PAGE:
Trey Sanchez, writing at Ben Shapiro's Truth Revolt, reveals that America's film critics are maintaining a shocking double standard:
Rotten Tomatoes, the popular movie review website, has unwittingly revealed an evolution amongst film critics over the last ten years when it comes to portraying torture. The brutal violence in the 2004 movie "The Passion of the Christ" is senseless and distracting from the plot, whereas that same violence almost ten years later in "12 Years A Slave," is central to the plot.Are Hemingway and Sanchez suggesting that this is part of the War on Christianity? Yeah, pretty much. Hemingway:
This discovery, by Mollie Hemingway at The Federalist, shows the rampant hypocrisy that is alive and well in Hollywood and in the media....
Hemingway points to the two reviews from Rotten Tomatoes for both movies to highlight her claim. "12 Years a Slave" gets a "Certified Fresh" 98 percent rating and its summary states:
It's far from comfortable viewing, but 12 Years a Slave’s unflinchingly brutal look at American slavery is also brilliant -- and quite possibly essential -- cinema.Contrast that with this review of "The Passion of the Christ." It gets a "splat" at a meager 49 percent.
The graphic details of Jesus' torture make the movie tough to sit through and obscure whatever message it is trying to convey.
Did critics evolve or did something else happen? Film critic Victor Morton suggests that "The average bobo critic sees [12 Years A Slave protagonist] Solomon Northup as a more worthwhile and relevant Christ figure than the original."("Film critic Victor Morton"? That would be the proprietor of the blog Rightwing Film Geek. Twitter tagline: "I was raised on Blackpool postcards and Benny Hill and I turned out a censorious religious nut.")
I've seen both The Passion of the Christ and 12 Years a Slave. 12 Years a Slave is a frequently violent film about the enslavement of a human being. The Passion of the Christ is a unrelentingly violent film about a piece of meat that happens to live and breathe while being brutalized. Mel Gibson's Jesus is not human and not divine, or he may as well not be -- he's just a canvas for violence. In 12 Years a Slave, we see Solomon Northrup and other slaves endeavoring to be human -- thinking, talking, having human reactions to their lives. In The Passion of the Christ, both the humanity and (if you believe in it) divinity of Christ are just bits of backstory. Gibson's Christ barely touches on the message of the Gospels. Sanchez and Hemingway think critics' rejection of Gibson's movie is a rejection of Jesus' message, but Jesus' message is all but absent from The Passion of the Christ.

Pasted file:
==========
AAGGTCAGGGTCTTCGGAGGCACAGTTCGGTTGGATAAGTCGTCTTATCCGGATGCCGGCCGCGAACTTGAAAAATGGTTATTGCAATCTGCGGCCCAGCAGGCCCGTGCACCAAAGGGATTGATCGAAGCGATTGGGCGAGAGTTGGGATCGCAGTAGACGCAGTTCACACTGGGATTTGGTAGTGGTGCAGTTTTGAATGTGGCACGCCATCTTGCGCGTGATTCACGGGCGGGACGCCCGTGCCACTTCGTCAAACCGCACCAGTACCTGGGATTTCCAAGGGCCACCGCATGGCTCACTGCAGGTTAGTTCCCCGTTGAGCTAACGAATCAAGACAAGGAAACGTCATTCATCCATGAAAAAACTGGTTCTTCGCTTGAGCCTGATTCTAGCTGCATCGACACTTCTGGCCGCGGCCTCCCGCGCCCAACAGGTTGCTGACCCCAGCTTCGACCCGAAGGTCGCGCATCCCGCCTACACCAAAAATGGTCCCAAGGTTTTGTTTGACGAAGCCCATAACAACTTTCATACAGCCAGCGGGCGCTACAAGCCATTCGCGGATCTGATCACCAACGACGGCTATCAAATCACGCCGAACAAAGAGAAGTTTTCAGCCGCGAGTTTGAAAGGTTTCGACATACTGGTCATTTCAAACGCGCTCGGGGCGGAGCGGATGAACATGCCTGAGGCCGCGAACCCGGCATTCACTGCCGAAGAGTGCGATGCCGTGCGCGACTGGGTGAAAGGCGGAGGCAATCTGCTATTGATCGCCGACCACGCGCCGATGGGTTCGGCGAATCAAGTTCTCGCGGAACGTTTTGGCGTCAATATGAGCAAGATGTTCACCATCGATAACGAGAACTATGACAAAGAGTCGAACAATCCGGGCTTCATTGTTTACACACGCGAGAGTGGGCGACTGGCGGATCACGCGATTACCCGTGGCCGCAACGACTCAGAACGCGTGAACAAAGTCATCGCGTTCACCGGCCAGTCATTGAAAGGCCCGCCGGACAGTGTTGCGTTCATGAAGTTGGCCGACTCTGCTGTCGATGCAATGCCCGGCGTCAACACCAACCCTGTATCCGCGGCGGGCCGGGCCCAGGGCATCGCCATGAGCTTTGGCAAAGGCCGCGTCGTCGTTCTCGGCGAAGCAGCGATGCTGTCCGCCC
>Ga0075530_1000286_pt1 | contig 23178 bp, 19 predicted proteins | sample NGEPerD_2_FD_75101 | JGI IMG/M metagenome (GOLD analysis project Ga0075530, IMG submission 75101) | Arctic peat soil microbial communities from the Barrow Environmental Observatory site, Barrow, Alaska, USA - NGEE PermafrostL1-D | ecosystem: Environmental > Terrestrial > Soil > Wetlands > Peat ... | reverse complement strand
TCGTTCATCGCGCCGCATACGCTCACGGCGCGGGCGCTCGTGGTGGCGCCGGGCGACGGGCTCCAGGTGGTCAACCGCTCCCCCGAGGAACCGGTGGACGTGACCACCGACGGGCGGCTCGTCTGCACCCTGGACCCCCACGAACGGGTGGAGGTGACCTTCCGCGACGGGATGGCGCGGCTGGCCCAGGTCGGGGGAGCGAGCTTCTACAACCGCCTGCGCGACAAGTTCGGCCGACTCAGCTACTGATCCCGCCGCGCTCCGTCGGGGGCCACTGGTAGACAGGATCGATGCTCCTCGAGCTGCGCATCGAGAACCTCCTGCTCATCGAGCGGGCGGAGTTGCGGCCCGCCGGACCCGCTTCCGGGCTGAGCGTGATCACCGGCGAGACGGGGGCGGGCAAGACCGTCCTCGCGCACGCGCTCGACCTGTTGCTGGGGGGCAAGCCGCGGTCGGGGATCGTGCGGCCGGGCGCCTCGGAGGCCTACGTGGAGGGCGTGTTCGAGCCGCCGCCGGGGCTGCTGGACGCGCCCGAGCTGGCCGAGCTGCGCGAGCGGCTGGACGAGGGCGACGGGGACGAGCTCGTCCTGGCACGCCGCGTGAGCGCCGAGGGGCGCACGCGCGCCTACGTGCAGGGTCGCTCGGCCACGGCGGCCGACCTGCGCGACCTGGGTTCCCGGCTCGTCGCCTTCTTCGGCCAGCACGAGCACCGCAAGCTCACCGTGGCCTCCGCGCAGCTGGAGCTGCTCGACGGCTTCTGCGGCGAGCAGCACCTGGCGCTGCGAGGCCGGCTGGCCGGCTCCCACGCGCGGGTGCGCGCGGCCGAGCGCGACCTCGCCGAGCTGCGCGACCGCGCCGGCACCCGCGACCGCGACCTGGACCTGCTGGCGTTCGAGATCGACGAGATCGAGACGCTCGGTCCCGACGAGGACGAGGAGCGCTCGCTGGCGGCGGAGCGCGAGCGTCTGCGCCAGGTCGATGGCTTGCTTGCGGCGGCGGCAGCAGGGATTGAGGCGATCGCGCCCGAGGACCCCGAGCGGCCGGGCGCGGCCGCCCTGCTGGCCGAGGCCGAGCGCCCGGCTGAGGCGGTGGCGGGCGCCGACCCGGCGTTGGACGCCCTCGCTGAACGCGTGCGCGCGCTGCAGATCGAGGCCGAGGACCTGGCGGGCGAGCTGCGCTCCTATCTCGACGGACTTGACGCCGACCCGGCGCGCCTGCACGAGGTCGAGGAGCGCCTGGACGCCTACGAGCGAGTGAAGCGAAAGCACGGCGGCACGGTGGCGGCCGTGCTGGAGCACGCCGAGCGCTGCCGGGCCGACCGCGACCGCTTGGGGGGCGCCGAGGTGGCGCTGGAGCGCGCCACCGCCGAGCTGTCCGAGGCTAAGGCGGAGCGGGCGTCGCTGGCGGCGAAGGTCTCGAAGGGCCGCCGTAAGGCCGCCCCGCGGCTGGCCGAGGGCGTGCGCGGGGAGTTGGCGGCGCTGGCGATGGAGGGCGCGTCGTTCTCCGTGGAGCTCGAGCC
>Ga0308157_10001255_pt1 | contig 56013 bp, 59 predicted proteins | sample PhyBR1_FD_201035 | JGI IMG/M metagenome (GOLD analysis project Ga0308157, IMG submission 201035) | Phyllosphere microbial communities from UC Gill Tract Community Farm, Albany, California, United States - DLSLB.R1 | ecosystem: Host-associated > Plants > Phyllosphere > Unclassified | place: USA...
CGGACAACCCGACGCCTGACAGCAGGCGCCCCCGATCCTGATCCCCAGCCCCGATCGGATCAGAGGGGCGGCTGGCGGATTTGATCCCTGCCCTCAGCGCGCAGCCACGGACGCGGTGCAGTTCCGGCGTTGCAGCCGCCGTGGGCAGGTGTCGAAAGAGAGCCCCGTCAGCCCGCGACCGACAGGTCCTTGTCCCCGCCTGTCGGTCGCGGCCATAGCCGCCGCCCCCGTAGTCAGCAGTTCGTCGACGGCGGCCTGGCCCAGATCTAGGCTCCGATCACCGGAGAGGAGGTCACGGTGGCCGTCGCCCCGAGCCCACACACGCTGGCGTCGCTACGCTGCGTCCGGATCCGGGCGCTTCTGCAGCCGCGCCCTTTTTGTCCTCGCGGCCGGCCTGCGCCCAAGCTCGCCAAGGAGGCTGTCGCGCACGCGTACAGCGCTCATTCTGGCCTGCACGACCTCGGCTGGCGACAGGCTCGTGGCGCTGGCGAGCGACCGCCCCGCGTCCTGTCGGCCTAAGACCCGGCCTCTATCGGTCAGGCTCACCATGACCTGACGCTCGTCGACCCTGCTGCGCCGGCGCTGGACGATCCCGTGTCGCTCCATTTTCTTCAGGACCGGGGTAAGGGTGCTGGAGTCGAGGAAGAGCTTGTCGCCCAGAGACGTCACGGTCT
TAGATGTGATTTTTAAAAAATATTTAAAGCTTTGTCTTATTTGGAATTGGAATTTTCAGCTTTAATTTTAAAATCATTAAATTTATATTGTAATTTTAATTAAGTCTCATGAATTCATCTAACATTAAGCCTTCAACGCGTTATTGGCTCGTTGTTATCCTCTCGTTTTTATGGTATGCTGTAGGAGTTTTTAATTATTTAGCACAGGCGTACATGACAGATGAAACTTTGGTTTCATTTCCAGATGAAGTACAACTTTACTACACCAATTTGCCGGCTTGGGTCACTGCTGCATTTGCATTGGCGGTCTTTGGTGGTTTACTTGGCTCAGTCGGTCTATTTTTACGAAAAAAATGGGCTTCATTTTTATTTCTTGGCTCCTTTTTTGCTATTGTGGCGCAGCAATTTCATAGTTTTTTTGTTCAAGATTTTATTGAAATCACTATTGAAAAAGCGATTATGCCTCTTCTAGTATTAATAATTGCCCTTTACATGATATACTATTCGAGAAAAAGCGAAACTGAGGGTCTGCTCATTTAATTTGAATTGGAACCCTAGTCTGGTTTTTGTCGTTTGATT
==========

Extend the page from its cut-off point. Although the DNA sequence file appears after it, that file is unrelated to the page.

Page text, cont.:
How much of The Passion of the Christ is devoted to pure violence? Roger Ebert wrote, "The movie is 126 minutes long, and I would guess that at least 100 of those minutes, maybe more, are concerned specifically and graphically with the details of the torture and death of Jesus." A review at the website of the United Methodist Church says the film contains "more than 90 minutes of graphic even sadistic violence." This is far more screen time devoted to violence than in 12 Years a Slave. That's because 12 Years a Slave is a film about slavery, of which violence was a key part; The Passion of the Christ is a film about violence.
Well, Hemingway and Sanchez's line of argument could be worse -- back in October, Investor's Business Daily published an editorial that described the makers of 12 Years a Slave and The Butler as "racial arsonists who leave truth on the cutting room floor." (The Butler, you see, took liberties with its real-life subject's story, while 12 Years a Slave, according to IBD, is supposed to be a true story but was probably all made up: "historians suspect much of the story -- which recounts cringingly graphic tales of skin-stripping floggings and paddle-breaking beatings -- is apocryphal." And who are you gonna believe on that, the unnamed experts IBD cites, or Henry Louis Gates, "the Friend of Barack who cried racism after police detained him at his Cambridge townhome a few years ago"?)
Accompanying the IBD editorial is the cover image of one edition of Twelve Years a Slave. IBD provides this caption:
Are race-horror movies, such as "12 Years a Slave," a brutal depiction of slavery, an effort by Hollywood to advance a political agenda and intentionally inflame racial tensions?If 12 Years a Slave wins a Best Picture, expect quite a bit more of this.